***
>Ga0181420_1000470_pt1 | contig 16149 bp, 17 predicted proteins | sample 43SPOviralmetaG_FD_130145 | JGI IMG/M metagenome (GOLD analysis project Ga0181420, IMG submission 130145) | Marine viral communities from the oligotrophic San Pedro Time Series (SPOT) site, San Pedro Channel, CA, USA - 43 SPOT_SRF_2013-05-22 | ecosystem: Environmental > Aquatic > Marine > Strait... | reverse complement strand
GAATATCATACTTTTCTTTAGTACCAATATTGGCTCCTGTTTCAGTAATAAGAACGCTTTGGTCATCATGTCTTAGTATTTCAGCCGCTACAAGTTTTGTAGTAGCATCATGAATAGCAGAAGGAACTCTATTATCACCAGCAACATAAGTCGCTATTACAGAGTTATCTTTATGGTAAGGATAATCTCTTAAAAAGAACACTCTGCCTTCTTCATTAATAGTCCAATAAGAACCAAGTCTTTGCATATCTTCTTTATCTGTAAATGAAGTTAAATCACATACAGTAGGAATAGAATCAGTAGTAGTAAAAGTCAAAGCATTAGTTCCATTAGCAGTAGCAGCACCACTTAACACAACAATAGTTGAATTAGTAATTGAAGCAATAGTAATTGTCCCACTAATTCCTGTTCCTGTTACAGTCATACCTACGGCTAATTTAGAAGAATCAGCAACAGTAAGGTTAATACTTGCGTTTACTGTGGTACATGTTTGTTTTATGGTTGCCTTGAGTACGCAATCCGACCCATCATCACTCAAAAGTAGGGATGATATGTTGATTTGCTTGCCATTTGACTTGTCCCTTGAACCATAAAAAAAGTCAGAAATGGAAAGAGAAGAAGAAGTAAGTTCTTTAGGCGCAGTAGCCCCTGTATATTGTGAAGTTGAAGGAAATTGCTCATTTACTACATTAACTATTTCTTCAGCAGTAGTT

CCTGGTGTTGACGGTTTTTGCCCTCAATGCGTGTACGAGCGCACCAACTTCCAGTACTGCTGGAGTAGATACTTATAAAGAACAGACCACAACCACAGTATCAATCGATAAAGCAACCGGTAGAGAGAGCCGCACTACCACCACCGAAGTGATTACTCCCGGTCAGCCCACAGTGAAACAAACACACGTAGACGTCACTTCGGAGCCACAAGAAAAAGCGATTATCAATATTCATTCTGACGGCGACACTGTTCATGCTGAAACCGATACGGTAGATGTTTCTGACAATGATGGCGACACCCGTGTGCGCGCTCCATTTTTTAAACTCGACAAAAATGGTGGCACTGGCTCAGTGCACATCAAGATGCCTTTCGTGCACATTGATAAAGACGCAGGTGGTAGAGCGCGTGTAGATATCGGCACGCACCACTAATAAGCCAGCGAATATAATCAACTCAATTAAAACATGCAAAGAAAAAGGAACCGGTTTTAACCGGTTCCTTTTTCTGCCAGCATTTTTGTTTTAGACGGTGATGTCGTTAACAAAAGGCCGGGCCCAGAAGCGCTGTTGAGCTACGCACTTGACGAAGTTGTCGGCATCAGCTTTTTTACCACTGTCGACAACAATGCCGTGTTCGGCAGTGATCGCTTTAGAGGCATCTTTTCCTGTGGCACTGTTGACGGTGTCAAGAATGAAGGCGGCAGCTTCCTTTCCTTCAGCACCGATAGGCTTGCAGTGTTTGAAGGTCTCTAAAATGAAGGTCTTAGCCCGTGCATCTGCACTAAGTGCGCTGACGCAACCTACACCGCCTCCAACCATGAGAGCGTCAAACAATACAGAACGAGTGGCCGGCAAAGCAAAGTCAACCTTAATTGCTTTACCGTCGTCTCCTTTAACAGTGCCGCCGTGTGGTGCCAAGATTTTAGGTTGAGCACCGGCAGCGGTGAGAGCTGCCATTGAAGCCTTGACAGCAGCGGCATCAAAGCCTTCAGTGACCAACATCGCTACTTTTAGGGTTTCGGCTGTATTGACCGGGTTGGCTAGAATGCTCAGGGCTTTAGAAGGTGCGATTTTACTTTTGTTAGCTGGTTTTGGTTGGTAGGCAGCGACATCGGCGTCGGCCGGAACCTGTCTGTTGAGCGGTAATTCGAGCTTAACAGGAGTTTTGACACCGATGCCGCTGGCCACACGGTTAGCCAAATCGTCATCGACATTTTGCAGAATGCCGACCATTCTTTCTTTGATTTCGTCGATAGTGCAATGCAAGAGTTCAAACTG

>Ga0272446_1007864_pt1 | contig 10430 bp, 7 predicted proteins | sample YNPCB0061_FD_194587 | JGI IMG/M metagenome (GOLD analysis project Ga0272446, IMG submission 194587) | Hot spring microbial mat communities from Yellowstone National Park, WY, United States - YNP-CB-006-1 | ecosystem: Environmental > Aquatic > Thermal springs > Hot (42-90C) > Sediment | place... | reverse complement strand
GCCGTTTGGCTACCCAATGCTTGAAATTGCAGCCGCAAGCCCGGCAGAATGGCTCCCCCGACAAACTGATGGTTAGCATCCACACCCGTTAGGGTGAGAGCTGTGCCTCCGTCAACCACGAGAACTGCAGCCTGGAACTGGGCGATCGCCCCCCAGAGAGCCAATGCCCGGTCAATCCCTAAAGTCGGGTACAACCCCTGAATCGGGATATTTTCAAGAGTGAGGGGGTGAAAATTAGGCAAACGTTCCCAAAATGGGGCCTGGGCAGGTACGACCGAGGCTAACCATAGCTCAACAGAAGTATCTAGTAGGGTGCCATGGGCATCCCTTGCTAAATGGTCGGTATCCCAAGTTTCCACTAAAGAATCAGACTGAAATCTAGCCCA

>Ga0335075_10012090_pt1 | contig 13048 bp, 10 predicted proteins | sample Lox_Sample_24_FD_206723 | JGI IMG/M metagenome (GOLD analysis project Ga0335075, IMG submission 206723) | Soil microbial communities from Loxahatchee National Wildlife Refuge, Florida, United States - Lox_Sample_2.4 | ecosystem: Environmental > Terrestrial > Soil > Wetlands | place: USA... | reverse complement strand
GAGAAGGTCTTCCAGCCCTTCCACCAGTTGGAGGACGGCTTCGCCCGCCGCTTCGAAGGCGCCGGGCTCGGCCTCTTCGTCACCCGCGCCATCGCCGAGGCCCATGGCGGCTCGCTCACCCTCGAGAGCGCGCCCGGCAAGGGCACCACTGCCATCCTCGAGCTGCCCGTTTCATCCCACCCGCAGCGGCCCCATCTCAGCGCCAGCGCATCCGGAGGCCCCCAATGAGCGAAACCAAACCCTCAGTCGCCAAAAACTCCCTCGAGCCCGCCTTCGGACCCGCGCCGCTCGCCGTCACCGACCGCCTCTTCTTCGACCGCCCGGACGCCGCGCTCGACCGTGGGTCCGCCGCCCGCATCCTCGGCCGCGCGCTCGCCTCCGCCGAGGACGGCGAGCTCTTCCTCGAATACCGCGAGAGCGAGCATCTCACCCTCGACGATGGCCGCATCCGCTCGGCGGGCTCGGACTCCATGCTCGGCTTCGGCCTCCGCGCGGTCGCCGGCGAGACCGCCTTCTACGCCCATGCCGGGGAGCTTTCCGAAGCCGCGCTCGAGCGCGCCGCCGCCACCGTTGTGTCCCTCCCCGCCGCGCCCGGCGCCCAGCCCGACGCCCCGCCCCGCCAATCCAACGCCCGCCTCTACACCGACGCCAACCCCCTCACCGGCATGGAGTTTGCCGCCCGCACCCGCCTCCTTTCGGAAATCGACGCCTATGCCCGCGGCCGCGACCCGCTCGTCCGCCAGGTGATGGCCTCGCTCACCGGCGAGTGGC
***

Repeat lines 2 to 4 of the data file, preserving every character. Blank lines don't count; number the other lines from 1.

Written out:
GAATATCATACTTTTCTTTAGTACCAATATTGGCTCCTGTTTCAGTAATAAGAACGCTTTGGTCATCATGTCTTAGTATTTCAGCCGCTACAAGTTTTGTAGTAGCATCATGAATAGCAGAAGGAACTCTATTATCACCAGCAACATAAGTCGCTATTACAGAGTTATCTTTATGGTAAGGATAATCTCTTAAAAAGAACACTCTGCCTTCTTCATTAATAGTCCAATAAGAACCAAGTCTTTGCATATCTTCTTTATCTGTAAATGAAGTTAAATCACATACAGTAGGAATAGAATCAGTAGTAGTAAAAGTCAAAGCATTAGTTCCATTAGCAGTAGCAGCACCACTTAACACAACAATAGTTGAATTAGTAATTGAAGCAATAGTAATTGTCCCACTAATTCCTGTTCCTGTTACAGTCATACCTACGGCTAATTTAGAAGAATCAGCAACAGTAAGGTTAATACTTGCGTTTACTGTGGTACATGTTTGTTTTATGGTTGCCTTGAGTACGCAATCCGACCCATCATCACTCAAAAGTAGGGATGATATGTTGATTTGCTTGCCATTTGACTTGTCCCTTGAACCATAAAAAAAGTCAGAAATGGAAAGAGAAGAAGAAGTAAGTTCTTTAGGCGCAGTAGCCCCTGTATATTGTGAAGTTGAAGGAAATTGCTCATTTACTACATTAACTATTTCTTCAGCAGTAGTT

CCTGGTGTTGACGGTTTTTGCCCTCAATGCGTGTACGAGCGCACCAACTTCCAGTACTGCTGGAGTAGATACTTATAAAGAACAGACCACAACCACAGTATCAATCGATAAAGCAACCGGTAGAGAGAGCCGCACTACCACCACCGAAGTGATTACTCCCGGTCAGCCCACAGTGAAACAAACACACGTAGACGTCACTTCGGAGCCACAAGAAAAAGCGATTATCAATATTCATTCTGACGGCGACACTGTTCATGCTGAAACCGATACGGTAGATGTTTCTGACAATGATGGCGACACCCGTGTGCGCGCTCCATTTTTTAAACTCGACAAAAATGGTGGCACTGGCTCAGTGCACATCAAGATGCCTTTCGTGCACATTGATAAAGACGCAGGTGGTAGAGCGCGTGTAGATATCGGCACGCACCACTAATAAGCCAGCGAATATAATCAACTCAATTAAAACATGCAAAGAAAAAGGAACCGGTTTTAACCGGTTCCTTTTTCTGCCAGCATTTTTGTTTTAGACGGTGATGTCGTTAACAAAAGGCCGGGCCCAGAAGCGCTGTTGAGCTACGCACTTGACGAAGTTGTCGGCATCAGCTTTTTTACCACTGTCGACAACAATGCCGTGTTCGGCAGTGATCGCTTTAGAGGCATCTTTTCCTGTGGCACTGTTGACGGTGTCAAGAATGAAGGCGGCAGCTTCCTTTCCTTCAGCACCGATAGGCTTGCAGTGTTTGAAGGTCTCTAAAATGAAGGTCTTAGCCCGTGCATCTGCACTAAGTGCGCTGACGCAACCTACACCGCCTCCAACCATGAGAGCGTCAAACAATACAGAACGAGTGGCCGGCAAAGCAAAGTCAACCTTAATTGCTTTACCGTCGTCTCCTTTAACAGTGCCGCCGTGTGGTGCCAAGATTTTAGGTTGAGCACCGGCAGCGGTGAGAGCTGCCATTGAAGCCTTGACAGCAGCGGCATCAAAGCCTTCAGTGACCAACATCGCTACTTTTAGGGTTTCGGCTGTATTGACCGGGTTGGCTAGAATGCTCAGGGCTTTAGAAGGTGCGATTTTACTTTTGTTAGCTGGTTTTGGTTGGTAGGCAGCGACATCGGCGTCGGCCGGAACCTGTCTGTTGAGCGGTAATTCGAGCTTAACAGGAGTTTTGACACCGATGCCGCTGGCCACACGGTTAGCCAAATCGTCATCGACATTTTGCAGAATGCCGACCATTCTTTCTTTGATTTCGTCGATAGTGCAATGCAAGAGTTCAAACTG

>Ga0272446_1007864_pt1 | contig 10430 bp, 7 predicted proteins | sample YNPCB0061_FD_194587 | JGI IMG/M metagenome (GOLD analysis project Ga0272446, IMG submission 194587) | Hot spring microbial mat communities from Yellowstone National Park, WY, United States - YNP-CB-006-1 | ecosystem: Environmental > Aquatic > Thermal springs > Hot (42-90C) > Sediment | place... | reverse complement strand